A Joy-ful ending

Joy, an eight-year-old girl from Malawi, hated going to school. Her classmates mocked her mercilessly because of the way she looked, and her teacher did nothing about it.

“We found out that Joy was skipping classes,” said Joy’s mother, Maria. “She was passing through the local shops so she did not have to go to school. She would wait until the day was over to go home, so her classmates would leave her alone.”

Joy has Blount’s disease, a growth disorder that causes her tibia to angle inward. The abnormal rotation of her lower leg is startling to see; in some cases, it’s the only thing people see when they look at Joy. They don’t see a determined child whose favourite colour, red, speaks volumes about her boldness. They don’t see an older sister who dotes on her two-year-old baby brother as much as she fights with him. They don’t see an athlete who plays soccer in spite of her disability. They don’t see a girl who dreams of one day being a teacher, just like her father. They only see a disability, and their short sightedness means they miss out on getting to know a fantastic kid.

Joy, before treatment at CURE Malawi

When her parents found out Joy was skipping school, they didn’t get angry. They knew her classmates treated her poorly, so they found a new school for their daughter to attend, one led by a pastor, where students are taught to value diversity and where discrimination is not allowed. Joy’s parents advocate for her education because they are the kind of people willing to fight for their child. They have the kind of faith that can move mountains, and they refused to give up hope of healing for Joy. After every disappointment and dead end, Maria, a prayer warrior, just kept praying.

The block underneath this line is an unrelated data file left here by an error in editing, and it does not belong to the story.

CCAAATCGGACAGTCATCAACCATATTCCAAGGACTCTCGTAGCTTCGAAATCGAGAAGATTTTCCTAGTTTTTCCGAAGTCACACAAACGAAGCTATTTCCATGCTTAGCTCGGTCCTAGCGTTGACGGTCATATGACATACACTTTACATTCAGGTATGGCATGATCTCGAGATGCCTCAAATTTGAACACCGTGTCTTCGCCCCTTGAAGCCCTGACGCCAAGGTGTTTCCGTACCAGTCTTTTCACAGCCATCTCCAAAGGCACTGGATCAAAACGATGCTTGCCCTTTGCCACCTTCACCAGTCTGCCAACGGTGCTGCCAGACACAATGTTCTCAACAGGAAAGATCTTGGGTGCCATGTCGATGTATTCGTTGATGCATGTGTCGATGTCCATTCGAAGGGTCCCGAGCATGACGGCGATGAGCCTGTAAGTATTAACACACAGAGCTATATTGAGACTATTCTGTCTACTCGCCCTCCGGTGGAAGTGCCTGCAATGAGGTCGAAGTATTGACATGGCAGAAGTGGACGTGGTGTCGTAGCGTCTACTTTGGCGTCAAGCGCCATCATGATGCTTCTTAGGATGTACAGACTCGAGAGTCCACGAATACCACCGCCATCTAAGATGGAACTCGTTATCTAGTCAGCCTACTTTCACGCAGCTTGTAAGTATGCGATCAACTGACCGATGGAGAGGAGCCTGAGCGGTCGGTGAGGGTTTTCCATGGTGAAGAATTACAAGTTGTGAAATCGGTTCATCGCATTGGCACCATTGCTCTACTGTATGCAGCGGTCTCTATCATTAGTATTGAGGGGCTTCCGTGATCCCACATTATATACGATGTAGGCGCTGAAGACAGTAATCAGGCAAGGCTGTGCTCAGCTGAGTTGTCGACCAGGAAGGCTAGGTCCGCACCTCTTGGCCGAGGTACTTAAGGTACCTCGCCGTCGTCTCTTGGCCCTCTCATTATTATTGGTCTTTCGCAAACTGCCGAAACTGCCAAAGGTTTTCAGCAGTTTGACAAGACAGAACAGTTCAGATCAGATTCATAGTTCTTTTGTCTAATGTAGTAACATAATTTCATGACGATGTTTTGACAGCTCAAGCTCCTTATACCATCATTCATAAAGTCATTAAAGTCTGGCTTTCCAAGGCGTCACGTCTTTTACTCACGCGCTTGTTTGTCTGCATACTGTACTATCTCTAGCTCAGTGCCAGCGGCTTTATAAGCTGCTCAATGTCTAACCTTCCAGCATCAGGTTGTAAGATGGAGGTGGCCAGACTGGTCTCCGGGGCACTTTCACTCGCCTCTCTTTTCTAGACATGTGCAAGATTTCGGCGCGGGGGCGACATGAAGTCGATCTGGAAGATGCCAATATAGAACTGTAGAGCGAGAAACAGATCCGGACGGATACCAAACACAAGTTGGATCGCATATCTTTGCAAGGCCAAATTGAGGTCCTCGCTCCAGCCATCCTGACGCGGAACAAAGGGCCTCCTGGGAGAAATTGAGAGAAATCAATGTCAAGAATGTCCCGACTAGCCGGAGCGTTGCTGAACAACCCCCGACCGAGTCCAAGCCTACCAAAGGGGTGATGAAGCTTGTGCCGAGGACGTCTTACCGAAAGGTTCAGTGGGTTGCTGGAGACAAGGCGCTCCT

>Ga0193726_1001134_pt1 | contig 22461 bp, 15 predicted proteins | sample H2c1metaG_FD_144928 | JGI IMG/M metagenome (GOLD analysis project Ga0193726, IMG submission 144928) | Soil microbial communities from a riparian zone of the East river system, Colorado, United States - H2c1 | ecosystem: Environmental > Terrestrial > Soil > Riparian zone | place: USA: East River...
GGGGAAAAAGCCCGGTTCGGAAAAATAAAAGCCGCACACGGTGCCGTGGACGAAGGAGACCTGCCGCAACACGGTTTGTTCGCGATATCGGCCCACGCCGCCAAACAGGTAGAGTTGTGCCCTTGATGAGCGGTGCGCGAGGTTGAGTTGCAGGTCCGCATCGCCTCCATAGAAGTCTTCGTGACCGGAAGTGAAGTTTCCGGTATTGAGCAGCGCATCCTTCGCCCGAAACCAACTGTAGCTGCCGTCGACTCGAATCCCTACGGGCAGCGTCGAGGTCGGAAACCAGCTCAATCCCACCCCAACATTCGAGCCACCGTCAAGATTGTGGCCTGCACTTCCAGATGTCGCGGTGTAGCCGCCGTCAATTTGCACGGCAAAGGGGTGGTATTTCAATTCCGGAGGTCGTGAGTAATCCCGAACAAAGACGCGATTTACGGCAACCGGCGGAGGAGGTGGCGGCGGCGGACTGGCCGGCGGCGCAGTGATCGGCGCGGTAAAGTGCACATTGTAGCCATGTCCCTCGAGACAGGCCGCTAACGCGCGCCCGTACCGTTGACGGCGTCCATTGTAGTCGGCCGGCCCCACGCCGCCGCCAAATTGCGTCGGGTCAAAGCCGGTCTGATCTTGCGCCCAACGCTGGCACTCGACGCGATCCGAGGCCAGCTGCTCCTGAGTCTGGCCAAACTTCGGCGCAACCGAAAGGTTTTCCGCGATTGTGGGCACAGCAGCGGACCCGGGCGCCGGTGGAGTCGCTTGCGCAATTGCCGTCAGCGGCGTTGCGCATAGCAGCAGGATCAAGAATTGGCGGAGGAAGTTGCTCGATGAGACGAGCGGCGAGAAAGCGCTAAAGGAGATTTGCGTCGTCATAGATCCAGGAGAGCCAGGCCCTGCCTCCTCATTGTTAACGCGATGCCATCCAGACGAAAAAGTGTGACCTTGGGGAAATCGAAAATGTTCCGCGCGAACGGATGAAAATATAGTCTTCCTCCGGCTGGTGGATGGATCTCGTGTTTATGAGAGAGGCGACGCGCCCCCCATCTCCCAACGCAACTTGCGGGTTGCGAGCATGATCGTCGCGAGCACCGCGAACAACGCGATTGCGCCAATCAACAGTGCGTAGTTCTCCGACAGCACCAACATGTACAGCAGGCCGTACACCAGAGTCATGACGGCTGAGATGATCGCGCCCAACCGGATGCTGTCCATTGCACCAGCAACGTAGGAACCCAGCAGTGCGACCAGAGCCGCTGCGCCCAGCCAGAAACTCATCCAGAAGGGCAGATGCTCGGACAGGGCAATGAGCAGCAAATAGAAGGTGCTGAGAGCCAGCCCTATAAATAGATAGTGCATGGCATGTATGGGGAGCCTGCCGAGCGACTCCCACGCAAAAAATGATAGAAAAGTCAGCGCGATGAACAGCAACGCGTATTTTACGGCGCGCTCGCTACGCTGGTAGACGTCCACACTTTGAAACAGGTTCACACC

Joy, wearing her mom’s glasses

When Joy was little, her parents sought answers at a local hospital. Doctors told them she had rickets, which can indeed cause bowed legs. Unfortunately, it was a misdiagnosis, and after a year of treatment, Joy’s leg was even worse off than before.

Doctors assured the concerned parents that Joy was young and that her bones were still soft, so they shouldn’t worry. Eventually, a physician referred the family to MACOHA (the Malawi Council for the Handicapped), who in turn referred Joy to CURE Malawi. At CURE, the family finally received the correct diagnosis and, more importantly, hope for a cure.

Joy, in treatment at CURE Malawi

We wouldn’t be able to share Joy’s story if it wasn’t for your support. Please help us continue to heal more children who are suffering unnecessarily from a correctable disability.
Thank you.

Article by Holly Jennings

Photo of the CURE-UK web admin

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